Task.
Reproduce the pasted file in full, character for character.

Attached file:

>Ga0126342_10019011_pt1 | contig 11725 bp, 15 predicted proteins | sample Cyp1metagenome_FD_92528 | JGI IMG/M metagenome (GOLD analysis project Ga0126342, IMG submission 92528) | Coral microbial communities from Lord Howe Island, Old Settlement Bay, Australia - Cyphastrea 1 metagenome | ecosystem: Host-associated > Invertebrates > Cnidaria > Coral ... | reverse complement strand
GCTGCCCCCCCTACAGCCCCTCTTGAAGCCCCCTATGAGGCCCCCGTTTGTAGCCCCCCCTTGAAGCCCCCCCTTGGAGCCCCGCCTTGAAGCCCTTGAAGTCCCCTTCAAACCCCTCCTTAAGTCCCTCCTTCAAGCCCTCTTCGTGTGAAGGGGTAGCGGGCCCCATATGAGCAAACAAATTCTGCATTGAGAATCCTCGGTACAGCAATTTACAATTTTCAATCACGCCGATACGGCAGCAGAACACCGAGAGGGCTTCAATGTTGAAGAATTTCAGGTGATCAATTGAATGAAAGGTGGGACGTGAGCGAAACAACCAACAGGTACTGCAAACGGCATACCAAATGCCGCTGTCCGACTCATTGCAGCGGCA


>Ga0126342_10019011_pt1 | contig 11725 bp, 15 predicted proteins | sample Cyp1metagenome_FD_92528 | JGI IMG/M metagenome (GOLD analysis project Ga0126342, IMG submission 92528) | Coral microbial communities from Lord Howe Island, Old Settlement Bay, Australia - Cyphastrea 1 metagenome | ecosystem: Host-associated > Invertebrates > Cnidaria > Coral ... | reverse complement strand
GCTGCCCCCCCTACAGCCCCTCTTGAAGCCCCCTATGAGGCCCCCGTTTGTAGCCCCCCCTTGAAGCCCCCCCTTGGAGCCCCGCCTTGAAGCCCTTGAAGTCCCCTTCAAACCCCTCCTTAAGTCCCTCCTTCAAGCCCTCTTCGTGTGAAGGGGTAGCGGGCCCCATATGAGCAAACAAATTCTGCATTGAGAATCCTCGGTACAGCAATTTACAATTTTCAATCACGCCGATACGGCAGCAGAACACCGAGAGGGCTTCAATGTTGAAGAATTTCAGGTGATCAATTGAATGAAAGGTGGGACGTGAGCGAAACAACCAACAGGTACTGCAAACGGCATACCAAATGCCGCTGTCCGACTCATTGCAGCGGCA